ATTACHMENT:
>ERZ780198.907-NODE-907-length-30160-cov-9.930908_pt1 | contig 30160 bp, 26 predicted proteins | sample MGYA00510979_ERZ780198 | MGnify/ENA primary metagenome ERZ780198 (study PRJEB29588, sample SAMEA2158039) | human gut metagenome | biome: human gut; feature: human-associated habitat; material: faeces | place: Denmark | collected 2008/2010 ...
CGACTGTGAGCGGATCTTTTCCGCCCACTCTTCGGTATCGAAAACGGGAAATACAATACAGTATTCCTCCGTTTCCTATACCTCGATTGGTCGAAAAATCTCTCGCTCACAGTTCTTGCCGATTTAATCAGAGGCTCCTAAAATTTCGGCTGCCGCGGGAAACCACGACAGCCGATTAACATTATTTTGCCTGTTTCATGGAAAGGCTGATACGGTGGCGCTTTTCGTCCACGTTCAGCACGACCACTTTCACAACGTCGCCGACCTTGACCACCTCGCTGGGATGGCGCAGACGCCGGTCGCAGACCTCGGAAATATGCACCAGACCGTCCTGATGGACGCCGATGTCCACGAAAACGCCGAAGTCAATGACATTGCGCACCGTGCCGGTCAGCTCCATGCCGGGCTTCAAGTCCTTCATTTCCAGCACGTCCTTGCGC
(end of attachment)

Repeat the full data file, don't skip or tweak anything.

>ERZ780198.907-NODE-907-length-30160-cov-9.930908_pt1 | contig 30160 bp, 26 predicted proteins | sample MGYA00510979_ERZ780198 | MGnify/ENA primary metagenome ERZ780198 (study PRJEB29588, sample SAMEA2158039) | human gut metagenome | biome: human gut; feature: human-associated habitat; material: faeces | place: Denmark | collected 2008/2010 ...
CGACTGTGAGCGGATCTTTTCCGCCCACTCTTCGGTATCGAAAACGGGAAATACAATACAGTATTCCTCCGTTTCCTATACCTCGATTGGTCGAAAAATCTCTCGCTCACAGTTCTTGCCGATTTAATCAGAGGCTCCTAAAATTTCGGCTGCCGCGGGAAACCACGACAGCCGATTAACATTATTTTGCCTGTTTCATGGAAAGGCTGATACGGTGGCGCTTTTCGTCCACGTTCAGCACGACCACTTTCACAACGTCGCCGACCTTGACCACCTCGCTGGGATGGCGCAGACGCCGGTCGCAGACCTCGGAAATATGCACCAGACCGTCCTGATGGACGCCGATGTCCACGAAAACGCCGAAGTCAATGACATTGCGCACCGTGCCGGTCAGCTCCATGCCGGGCTTCAAGTCCTTCATTTCCAGCACGTCCTTGCGC